A family physician from Douglas County said he’s running for Congress because of a “failure of leadership” he sees in Washington.
Dr. Charles “Chuck” Ellington lives in Camargo, with his medical practice in Arthur. He’s also on the faculty of the SIU School of Medicine in Springfield, and holds a law license.
Ellington said he would have some “big shoes to fill” if he’s elected to succeed incumbent U.S. Rep. John Shimkus, who is stepping down after 12 terms. At the same time, he said he would bring a different perspective to the office.
“I think that my perspective as a family physician, and as a licensed attorney, I think probably my focus will be a little different than his,” said Ellington, who received degrees in both law and medicine from Southern Illinois University.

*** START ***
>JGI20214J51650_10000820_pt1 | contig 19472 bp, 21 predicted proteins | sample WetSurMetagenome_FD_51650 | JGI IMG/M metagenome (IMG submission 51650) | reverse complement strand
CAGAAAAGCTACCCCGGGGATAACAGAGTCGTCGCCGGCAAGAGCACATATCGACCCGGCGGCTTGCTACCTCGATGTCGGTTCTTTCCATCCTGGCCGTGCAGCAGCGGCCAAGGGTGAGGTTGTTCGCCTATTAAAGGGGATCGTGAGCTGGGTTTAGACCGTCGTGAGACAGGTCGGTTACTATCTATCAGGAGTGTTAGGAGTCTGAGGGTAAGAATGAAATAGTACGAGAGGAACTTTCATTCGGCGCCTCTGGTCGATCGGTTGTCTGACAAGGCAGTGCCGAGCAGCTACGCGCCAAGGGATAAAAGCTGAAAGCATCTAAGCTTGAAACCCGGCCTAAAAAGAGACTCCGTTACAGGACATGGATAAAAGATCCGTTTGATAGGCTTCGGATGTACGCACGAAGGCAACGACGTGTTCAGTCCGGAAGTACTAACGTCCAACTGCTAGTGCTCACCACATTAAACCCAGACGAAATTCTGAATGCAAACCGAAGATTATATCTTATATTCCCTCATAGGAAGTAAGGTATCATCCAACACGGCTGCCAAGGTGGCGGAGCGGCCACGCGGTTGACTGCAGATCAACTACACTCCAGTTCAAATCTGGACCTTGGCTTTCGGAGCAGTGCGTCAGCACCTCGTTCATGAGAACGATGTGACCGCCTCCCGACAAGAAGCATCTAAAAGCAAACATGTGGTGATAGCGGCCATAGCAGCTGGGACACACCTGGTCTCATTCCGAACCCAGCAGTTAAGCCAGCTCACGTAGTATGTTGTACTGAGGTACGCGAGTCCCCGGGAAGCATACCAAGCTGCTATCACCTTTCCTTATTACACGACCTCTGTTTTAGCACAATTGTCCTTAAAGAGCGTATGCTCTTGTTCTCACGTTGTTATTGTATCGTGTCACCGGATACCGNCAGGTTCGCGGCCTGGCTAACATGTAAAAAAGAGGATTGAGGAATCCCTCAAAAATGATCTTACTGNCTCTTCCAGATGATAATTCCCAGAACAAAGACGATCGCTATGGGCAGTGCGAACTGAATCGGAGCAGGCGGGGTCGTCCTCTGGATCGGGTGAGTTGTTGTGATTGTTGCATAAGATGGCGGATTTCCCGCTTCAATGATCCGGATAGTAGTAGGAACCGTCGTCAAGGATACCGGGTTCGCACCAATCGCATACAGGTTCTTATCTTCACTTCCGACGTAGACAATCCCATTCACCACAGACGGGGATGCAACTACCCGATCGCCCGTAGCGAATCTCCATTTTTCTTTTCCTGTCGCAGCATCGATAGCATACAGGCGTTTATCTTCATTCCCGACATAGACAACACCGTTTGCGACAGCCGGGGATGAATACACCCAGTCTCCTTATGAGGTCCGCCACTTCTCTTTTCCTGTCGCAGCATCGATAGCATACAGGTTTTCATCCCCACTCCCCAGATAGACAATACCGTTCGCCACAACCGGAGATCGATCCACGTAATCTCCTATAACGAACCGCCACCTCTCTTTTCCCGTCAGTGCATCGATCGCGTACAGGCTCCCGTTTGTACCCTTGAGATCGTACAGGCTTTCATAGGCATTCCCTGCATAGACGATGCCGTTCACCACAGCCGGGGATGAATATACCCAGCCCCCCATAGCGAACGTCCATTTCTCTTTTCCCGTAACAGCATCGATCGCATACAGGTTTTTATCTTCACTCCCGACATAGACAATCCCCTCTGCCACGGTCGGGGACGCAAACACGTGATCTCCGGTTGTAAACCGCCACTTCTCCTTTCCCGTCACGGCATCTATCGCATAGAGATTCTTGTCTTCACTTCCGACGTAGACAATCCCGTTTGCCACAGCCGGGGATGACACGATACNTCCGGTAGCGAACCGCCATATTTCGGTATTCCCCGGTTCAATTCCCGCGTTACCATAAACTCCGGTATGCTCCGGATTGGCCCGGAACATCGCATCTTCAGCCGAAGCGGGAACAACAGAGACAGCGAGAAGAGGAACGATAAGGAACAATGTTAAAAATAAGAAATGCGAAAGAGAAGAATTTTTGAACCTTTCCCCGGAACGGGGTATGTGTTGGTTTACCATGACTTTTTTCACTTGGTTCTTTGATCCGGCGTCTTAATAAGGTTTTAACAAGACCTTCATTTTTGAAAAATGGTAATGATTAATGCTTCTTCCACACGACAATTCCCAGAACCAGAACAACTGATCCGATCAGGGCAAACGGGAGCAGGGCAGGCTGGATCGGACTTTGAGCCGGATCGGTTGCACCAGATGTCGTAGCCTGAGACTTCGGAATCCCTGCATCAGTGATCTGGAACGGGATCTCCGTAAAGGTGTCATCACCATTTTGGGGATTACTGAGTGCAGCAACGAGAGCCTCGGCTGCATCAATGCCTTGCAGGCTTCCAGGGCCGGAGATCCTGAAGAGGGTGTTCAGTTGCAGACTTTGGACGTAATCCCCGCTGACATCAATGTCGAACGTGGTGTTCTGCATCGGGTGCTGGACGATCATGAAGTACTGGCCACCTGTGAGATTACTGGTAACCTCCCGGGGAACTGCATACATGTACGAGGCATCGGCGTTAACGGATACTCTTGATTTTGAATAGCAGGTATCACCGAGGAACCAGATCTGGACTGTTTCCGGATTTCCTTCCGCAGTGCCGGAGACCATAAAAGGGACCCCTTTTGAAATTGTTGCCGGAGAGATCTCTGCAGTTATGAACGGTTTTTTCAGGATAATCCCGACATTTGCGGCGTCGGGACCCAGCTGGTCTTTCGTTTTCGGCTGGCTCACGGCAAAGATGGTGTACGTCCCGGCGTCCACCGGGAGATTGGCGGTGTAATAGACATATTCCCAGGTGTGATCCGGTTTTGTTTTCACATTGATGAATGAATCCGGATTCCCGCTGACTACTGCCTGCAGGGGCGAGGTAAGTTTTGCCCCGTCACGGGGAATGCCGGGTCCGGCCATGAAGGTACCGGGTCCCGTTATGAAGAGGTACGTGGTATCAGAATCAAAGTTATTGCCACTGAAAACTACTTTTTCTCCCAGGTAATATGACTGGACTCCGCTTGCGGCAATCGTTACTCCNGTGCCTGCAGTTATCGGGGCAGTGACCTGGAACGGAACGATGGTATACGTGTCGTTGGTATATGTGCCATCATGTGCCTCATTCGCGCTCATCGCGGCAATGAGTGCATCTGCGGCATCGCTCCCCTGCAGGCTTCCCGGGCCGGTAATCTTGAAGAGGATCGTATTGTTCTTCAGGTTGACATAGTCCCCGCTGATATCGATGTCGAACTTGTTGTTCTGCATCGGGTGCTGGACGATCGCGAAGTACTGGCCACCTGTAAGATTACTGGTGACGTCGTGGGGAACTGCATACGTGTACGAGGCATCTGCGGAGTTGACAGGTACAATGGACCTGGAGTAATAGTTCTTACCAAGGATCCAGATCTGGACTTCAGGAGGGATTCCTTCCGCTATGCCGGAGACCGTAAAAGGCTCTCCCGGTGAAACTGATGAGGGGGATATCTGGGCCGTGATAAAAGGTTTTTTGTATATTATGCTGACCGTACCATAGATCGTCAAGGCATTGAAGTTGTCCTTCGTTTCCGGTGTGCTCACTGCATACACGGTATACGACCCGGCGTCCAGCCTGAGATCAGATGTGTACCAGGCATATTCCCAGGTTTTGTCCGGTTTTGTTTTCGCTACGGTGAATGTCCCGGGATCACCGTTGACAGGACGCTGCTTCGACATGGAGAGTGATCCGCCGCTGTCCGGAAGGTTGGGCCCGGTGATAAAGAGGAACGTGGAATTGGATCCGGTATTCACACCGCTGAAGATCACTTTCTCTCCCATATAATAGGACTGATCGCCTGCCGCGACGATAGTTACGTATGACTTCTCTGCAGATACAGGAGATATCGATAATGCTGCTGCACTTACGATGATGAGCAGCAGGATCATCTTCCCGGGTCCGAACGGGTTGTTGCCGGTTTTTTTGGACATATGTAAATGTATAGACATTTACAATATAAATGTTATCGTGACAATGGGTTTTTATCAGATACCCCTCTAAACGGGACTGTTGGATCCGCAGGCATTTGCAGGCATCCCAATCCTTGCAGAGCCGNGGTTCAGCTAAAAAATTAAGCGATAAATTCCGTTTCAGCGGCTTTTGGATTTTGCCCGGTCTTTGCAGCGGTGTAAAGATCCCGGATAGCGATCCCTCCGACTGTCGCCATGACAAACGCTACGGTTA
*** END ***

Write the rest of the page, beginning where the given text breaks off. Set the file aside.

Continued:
Ellington says the partisan divide in American politics is a “huge problem,” but that “real leaders build bridges”.
“I would be willing to work with anybody who in good faith wants to sit down and work to solve problems for this country,” said Ellington. “Whether you’re a Democrat or Republican, that doesn’t matter. What matters to me are the people of the 15th district and people in this country, and how can we best serve them.”
On the topic of healthcare, Ellington sets himself apart from the Democratic presidential hopefuls, who he said have been promoting either “Medicare for all” or a slow version of it. At the same time, Ellington does not favor a repeal of the Affordable Care Act (although he called it a “fiasco”), but an overhaul. He said more spending under the law should focus on getting patients access to a primary care physician.
“What study after study has shown is that if somebody has access to a primary care doctor, that is a family physician, who they know over time, what will happen is they’ll be healthier, they live longer, and they’ll cost the system less money,” said Ellington. “And so, I think any health care system has to be based upon primary care and put a focus on the role of family physicians, internal medicine, doctors, pediatricians, those sorts of physicians.”